Civil service scheme gets moving

A much-delayed scheme to streamline the country’s bloated civil service by putting thousands of public workers into a labor reserve scheme and moving others from underperforming state bodies to key services is finally getting under way though a wave of early retirements is threatening to undermine its success.

Some 10,000 vacancies have been left in crucial state services – including hospitals and insurance funds – following a rush by thousands of civil servants to seek early retirement and avoid the impact of further austerity measures.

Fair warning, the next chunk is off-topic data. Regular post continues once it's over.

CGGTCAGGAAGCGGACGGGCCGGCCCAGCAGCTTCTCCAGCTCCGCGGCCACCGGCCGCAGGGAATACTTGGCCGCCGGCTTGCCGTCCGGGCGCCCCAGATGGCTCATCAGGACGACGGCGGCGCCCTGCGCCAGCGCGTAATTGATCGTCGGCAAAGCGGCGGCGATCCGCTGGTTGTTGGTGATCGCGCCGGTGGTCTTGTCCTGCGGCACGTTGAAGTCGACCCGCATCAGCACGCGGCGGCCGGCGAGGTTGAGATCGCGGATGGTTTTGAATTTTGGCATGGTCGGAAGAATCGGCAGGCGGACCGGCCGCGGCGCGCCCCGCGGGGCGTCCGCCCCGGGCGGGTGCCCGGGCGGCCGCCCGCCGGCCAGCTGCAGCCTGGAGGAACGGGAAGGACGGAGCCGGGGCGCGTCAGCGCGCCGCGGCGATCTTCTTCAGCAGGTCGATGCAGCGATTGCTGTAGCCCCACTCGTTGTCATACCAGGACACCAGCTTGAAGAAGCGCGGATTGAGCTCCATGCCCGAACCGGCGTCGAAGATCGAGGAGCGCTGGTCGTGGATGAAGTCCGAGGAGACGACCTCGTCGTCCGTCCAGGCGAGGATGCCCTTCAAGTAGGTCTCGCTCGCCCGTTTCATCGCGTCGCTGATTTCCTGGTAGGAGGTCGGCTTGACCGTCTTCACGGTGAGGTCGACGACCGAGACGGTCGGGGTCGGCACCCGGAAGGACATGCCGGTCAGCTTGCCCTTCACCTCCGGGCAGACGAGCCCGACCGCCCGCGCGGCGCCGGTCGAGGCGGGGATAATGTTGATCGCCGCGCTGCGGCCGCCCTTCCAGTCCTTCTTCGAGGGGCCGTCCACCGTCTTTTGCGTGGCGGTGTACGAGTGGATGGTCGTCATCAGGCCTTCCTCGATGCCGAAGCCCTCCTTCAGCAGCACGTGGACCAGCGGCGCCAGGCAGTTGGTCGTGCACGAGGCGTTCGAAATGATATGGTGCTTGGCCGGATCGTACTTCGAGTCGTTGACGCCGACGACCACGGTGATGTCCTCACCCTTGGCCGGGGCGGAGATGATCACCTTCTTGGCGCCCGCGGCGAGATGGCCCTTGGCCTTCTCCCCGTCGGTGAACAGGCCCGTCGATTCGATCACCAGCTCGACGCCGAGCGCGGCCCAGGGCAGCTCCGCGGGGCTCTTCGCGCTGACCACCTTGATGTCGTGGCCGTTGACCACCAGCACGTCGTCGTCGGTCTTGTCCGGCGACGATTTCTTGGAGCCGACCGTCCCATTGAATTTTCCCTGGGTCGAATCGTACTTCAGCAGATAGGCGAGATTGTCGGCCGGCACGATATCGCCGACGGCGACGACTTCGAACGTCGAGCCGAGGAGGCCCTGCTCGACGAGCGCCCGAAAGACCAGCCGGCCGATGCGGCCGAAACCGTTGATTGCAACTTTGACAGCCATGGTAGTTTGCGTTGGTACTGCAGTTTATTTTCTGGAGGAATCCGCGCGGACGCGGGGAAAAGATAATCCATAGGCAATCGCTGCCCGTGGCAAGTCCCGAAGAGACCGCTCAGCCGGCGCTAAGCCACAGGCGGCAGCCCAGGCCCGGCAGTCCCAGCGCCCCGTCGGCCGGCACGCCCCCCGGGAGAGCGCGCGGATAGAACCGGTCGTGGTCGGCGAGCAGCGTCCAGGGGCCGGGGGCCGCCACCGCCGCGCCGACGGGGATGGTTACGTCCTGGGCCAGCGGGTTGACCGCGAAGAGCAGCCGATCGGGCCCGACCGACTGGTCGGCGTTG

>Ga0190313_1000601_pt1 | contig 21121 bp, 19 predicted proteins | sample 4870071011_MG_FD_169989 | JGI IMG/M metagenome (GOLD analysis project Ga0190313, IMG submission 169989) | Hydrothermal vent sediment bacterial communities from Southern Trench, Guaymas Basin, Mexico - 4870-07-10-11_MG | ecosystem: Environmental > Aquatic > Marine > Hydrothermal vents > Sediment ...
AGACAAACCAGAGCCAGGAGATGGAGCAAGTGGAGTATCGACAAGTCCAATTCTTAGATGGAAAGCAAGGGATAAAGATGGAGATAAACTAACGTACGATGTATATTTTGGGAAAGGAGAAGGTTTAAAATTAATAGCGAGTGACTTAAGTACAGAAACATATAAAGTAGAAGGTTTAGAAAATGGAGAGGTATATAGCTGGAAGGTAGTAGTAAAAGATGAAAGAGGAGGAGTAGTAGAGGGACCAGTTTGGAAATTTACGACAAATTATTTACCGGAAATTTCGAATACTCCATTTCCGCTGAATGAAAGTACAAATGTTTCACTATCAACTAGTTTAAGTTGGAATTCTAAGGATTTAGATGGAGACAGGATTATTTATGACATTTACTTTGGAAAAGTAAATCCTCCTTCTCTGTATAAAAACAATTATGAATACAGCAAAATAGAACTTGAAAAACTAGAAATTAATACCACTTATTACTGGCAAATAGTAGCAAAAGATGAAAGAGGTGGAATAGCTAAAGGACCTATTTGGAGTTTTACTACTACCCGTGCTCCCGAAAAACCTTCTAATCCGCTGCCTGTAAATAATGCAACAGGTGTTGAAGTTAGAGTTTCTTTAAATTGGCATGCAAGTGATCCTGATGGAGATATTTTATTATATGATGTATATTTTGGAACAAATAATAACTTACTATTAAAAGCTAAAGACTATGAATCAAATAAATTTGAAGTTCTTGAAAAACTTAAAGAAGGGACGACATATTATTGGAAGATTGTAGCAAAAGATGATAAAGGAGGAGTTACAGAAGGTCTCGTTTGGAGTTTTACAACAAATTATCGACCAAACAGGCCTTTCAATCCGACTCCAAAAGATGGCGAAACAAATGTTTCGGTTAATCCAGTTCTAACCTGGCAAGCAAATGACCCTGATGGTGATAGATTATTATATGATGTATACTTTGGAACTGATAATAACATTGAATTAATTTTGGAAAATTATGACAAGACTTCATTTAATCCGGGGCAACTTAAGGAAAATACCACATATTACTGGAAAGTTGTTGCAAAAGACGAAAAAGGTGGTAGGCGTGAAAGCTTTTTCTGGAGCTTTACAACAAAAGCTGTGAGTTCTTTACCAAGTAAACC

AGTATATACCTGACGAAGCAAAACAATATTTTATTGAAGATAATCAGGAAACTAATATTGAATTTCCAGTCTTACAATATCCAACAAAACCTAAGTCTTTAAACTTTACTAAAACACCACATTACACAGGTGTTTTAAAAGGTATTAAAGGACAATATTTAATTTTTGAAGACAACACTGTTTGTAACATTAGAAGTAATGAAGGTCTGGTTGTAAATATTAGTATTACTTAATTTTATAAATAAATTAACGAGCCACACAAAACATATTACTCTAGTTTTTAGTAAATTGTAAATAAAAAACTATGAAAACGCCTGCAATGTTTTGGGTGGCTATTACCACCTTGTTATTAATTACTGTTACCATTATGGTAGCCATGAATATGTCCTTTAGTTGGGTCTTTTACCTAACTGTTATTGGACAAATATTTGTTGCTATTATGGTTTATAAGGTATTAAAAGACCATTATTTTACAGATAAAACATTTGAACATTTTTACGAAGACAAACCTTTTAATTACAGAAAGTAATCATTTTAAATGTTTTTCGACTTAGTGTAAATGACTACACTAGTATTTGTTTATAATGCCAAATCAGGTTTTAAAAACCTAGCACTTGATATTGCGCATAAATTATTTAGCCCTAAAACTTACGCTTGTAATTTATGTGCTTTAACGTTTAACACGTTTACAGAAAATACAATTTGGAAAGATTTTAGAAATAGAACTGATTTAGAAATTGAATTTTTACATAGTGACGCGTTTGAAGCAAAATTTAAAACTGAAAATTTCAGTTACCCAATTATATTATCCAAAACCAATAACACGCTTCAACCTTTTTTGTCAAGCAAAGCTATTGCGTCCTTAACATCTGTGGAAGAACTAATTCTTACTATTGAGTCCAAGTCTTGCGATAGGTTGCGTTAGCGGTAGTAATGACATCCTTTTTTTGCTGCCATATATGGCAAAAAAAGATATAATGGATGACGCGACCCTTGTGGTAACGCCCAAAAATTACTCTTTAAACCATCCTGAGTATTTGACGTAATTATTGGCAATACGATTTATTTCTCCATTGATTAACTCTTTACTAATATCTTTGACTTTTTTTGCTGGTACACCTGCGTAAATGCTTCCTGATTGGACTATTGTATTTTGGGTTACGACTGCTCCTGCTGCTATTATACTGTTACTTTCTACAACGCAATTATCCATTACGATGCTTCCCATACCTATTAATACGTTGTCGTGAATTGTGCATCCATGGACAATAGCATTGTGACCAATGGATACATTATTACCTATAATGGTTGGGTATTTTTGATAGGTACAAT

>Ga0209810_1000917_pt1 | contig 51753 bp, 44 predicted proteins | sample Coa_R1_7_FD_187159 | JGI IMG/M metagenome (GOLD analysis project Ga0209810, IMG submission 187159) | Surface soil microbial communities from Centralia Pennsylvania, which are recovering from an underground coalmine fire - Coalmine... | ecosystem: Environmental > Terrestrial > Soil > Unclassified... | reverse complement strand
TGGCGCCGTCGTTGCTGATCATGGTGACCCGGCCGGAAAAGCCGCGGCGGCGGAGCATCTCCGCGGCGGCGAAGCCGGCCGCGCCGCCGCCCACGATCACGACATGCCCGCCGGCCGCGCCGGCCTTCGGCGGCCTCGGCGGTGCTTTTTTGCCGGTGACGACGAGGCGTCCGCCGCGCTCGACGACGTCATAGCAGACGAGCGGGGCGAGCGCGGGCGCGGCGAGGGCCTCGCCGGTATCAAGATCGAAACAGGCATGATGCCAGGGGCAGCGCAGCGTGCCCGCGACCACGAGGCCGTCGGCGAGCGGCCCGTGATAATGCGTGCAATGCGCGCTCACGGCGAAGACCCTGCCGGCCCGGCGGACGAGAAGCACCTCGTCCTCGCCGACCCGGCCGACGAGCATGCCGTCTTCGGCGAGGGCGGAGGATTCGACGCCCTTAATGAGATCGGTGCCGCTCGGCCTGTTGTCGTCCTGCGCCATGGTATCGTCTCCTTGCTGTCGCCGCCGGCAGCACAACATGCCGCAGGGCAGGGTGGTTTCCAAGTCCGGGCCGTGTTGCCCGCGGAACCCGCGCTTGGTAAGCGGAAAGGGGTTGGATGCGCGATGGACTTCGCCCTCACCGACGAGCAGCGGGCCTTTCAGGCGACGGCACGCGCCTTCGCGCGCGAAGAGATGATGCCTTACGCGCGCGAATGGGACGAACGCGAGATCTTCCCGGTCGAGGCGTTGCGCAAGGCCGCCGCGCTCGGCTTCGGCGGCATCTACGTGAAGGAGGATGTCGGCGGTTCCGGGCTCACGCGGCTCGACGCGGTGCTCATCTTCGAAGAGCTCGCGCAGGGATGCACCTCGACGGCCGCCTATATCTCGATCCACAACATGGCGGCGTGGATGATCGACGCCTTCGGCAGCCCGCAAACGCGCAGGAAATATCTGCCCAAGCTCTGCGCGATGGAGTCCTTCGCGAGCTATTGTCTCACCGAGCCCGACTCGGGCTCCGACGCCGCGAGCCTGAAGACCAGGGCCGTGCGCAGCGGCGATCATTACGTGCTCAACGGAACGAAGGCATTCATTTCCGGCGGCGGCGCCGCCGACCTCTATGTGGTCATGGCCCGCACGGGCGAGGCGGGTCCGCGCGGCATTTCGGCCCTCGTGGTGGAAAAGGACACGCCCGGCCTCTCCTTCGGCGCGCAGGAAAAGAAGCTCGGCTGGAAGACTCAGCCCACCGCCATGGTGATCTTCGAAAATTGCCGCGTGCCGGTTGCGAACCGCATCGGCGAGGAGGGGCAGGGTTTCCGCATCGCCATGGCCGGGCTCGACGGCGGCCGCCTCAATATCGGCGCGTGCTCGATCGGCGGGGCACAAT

It is expected that the 2,000 civil servants who are to be put on a labor reserve scheme by the end of this year, in line with troika demands, will be the pool from which many of these vacancies will be filled. The first 500 positions are to be announced by the end of the year, with another 1,500 to be advertised by the end of January.

Many of the 2,000 civil servants who have been put on the labor reserve scheme, which puts employees on a reduced wage for a year before a status review, are expected to be transferred to the National Organization for Healthcare Provision (EOPYY), said to be desperately understaffed following the latest rash of early retirements. According to sources, EOPYY has appealed to the Administrative Reform Ministry for an additional 6,000 staff. The police force has also appealed for additional employees, particularly for officers to join the beat.

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